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Intro to Theater: Classical Japanese Theater

by: Leah Notetaker

Intro to Theater: Classical Japanese Theater THEA 125

Marketplace > University of Wisconsin - Eau Claire > THEA 125 > Intro to Theater Classical Japanese Theater
Leah Notetaker

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About this Document

These notes cover the history of classical Japanese theater and the three main types of plays: Noh, Bunraku, and Kabuki.
Intro Theatre-History
Jennifer Chapman
Class Notes
theater, theatre, intro to theater, Japan, noh, bunraku, kabuki
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This 4 page Class Notes was uploaded by Leah Notetaker on Monday October 10, 2016. The Class Notes belongs to THEA 125 at University of Wisconsin - Eau Claire taught by Jennifer Chapman in Fall 2016. Since its upload, it has received 39 views.


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Date Created: 10/10/16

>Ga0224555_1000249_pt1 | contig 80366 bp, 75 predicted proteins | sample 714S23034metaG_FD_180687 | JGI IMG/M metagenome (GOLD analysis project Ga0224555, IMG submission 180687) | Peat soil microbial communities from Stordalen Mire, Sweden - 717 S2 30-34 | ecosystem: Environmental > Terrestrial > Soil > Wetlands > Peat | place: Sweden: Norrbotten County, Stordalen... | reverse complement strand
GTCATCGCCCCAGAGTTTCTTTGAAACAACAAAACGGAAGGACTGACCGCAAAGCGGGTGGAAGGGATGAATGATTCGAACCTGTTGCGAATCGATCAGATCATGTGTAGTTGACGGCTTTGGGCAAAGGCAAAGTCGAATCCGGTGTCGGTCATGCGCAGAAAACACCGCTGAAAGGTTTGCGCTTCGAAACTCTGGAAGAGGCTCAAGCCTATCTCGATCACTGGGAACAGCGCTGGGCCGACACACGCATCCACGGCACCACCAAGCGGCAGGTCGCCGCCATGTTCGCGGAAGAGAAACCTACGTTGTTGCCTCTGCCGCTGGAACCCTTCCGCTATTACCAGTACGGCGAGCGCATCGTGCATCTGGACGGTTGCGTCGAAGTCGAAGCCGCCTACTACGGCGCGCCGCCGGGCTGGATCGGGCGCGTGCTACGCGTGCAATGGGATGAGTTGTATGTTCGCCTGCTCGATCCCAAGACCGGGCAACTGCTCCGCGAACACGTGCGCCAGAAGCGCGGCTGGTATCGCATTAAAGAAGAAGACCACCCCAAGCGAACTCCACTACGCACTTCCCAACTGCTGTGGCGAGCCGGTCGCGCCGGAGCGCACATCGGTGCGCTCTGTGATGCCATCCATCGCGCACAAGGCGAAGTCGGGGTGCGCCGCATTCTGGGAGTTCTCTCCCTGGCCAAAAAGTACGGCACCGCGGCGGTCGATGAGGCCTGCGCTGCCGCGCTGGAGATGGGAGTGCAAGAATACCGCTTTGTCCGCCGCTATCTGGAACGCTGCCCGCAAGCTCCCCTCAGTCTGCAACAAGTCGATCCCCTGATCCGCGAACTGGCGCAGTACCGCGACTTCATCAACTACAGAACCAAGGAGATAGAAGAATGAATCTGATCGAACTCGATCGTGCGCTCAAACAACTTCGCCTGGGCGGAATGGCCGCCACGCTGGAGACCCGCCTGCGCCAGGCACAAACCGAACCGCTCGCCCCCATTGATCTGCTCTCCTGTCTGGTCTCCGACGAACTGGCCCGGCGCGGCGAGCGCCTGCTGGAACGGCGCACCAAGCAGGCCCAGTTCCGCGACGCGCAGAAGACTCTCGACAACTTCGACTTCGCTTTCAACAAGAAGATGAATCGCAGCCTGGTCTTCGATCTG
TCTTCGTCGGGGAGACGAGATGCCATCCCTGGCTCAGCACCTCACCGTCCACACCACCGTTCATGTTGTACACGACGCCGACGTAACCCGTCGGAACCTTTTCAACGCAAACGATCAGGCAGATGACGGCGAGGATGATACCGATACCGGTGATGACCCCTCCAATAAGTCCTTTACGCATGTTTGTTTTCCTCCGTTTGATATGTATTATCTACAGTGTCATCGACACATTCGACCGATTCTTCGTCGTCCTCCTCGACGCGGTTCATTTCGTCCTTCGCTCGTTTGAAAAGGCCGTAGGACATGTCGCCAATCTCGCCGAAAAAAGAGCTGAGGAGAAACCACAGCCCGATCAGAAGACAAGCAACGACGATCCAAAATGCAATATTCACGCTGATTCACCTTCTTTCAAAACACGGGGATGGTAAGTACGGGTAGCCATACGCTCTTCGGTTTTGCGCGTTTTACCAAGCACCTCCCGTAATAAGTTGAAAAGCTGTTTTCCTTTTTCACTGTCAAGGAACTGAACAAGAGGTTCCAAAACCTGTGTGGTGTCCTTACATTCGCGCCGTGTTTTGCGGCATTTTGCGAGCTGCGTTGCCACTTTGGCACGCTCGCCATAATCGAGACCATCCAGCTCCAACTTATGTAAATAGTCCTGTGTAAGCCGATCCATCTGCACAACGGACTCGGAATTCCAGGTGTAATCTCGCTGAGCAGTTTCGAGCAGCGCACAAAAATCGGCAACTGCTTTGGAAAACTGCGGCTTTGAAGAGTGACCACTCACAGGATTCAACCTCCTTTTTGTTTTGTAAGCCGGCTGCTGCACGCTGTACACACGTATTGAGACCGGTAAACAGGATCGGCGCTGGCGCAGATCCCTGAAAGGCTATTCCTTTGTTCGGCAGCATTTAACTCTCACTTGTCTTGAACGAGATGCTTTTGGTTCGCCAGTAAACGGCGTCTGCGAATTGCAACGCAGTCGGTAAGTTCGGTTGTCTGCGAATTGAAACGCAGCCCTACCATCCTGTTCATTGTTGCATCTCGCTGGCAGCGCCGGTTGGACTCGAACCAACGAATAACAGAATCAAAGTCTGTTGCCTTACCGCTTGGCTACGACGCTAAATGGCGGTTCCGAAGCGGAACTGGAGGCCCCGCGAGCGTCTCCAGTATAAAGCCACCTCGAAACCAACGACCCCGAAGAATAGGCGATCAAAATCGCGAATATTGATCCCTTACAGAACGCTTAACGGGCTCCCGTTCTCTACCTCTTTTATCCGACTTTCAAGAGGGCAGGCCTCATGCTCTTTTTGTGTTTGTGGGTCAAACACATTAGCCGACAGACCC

CLASSICAL JAPANESE THEATER Noh, Bunraku, and Kabuki Historical Context  Classical Japan spanned from 1192-1868.  The society was a feudalistic one, not entirely unlike that of western Europe.  During the fourteenth century, the emperor seceded to a Shōgun (a military dictator). o The landowners and the ruling class were the Samurai- the warrior class. Noh Theater  Earliest form of Japanese drama.  Its origins are in two forms of Buddhist dance: Sarugaku-no and Dengaku-no.  1338: The Askikaga family, great supporters of the arts, assumed the Shogunate role. o Witnessed a Sarugaku-no performance by Kan’ami; took him and his son, Zeami, under patronage to develop the form even further. o Zeami became one of the most prolific Noh playwrights; half of all existing Noh scripts were written by him.  No new Noh plays are being written today; only plays from the fourteenth and fifteenth centuries survive.  Noh is heavily influenced by Zen Buddhism; the story is meant to make the audience feel something. o Peace, according to Zen Buddhism, comes through the acceptance that desire must be abandoned and nothing earthly is permanent. o Yugen- no exact English translation, but “grace in the religious sense” is the closest  (ex. When one experiences exquisite beauty while also knowing that it will not last forever.)  Noh is not about making something new; it is about fitting in to an existing category. Types of Noh Plays  Kamumono- praises the gods  Shuramono- about warriors  Kazuramono- about women  Zatsu- miscellaneous; crazy people  Kirimono- devils or demons The Noh Stage  Originally outside  Indoor today, has roof  Both indoor and outdoor are modelled after a Shinto temple  Exact replicas (movements, masks)  Originally, only the warrior class was able to see the plays.  At first, women were allowed to act, but later, in 1629, women were banned from the stage, and only men were allowed to act (still this way). Fears of female actors being involved in prostitution was part of the reason. Noh Dramatic Form/ Acting  Actors train for their whole lives; often specializing in certain roles.  Two main characters/ actors. o Shite- main character (masked) o Waki- secondary actor (unmasked)  The Waki enters the stage first, announces who he is, then orients the audience to the story (song).  Next, the Shite enters, and the story begins.  In classical Japan, the audiences watched a program of all five forms of Noh, and then a more lighthearted play, the Kyōgen. Today, only one or two are watched at a time, followed by the Kyōgen. Classical Japanese Theater  Blends aristocratic and popular affiliations  Descends from social and religious traditions (like ancient Greece)  Coordinates acting, music, dance, and spectacle (combined)  Has plots and characters that are derived from familiar literary and historical narratives and legends  Has performance conventions that are elaborately stylized and refined (connected to ritual)  Has performers that are often trained with a level of formality not found in Western theatre (Western theatre focuses more on innovation and venue) Kabuki  Originally called Onna Kabuki (women’s kabuki) or Y ūgo Kabuki (prostitute’s kabuki)  Originally associated with woman and boys who were prostitutes  Thought to have been created by a woman, Okuni, who was possibly a prostitute looking to get customers; called Okuni’s Kabuki o Some scholars challenge this and think that she was simply her own artist; or perhaps an artist who happened to be a prostitute. o Women were banned from the state in the seventeenth century; only men performed Kabuki then. (government suspicion of prostitution)  Like Noh, lifelong training required; actors specialize in certain roles. o Onnagata  Leading lady character played by a man  Highly regarded  Known for innovative technology; drama for its imagery of nature and animals Bunraku  Also called “puppet theatre” or “doll theatre”.  Dates back to 1596.  Intended for a popular audience (not just the upper classes)  Used stagehand conventions from Noh.  Most popular playwright: Chikamatsu.  Puppets are three or four feet tall; operated by three men. o Senior operator controls the head and the right arm and hand; often unmasked o 1 assistant operates the left arm and hand; hooded o 2 ndassistant operates the legs and feet; hooded


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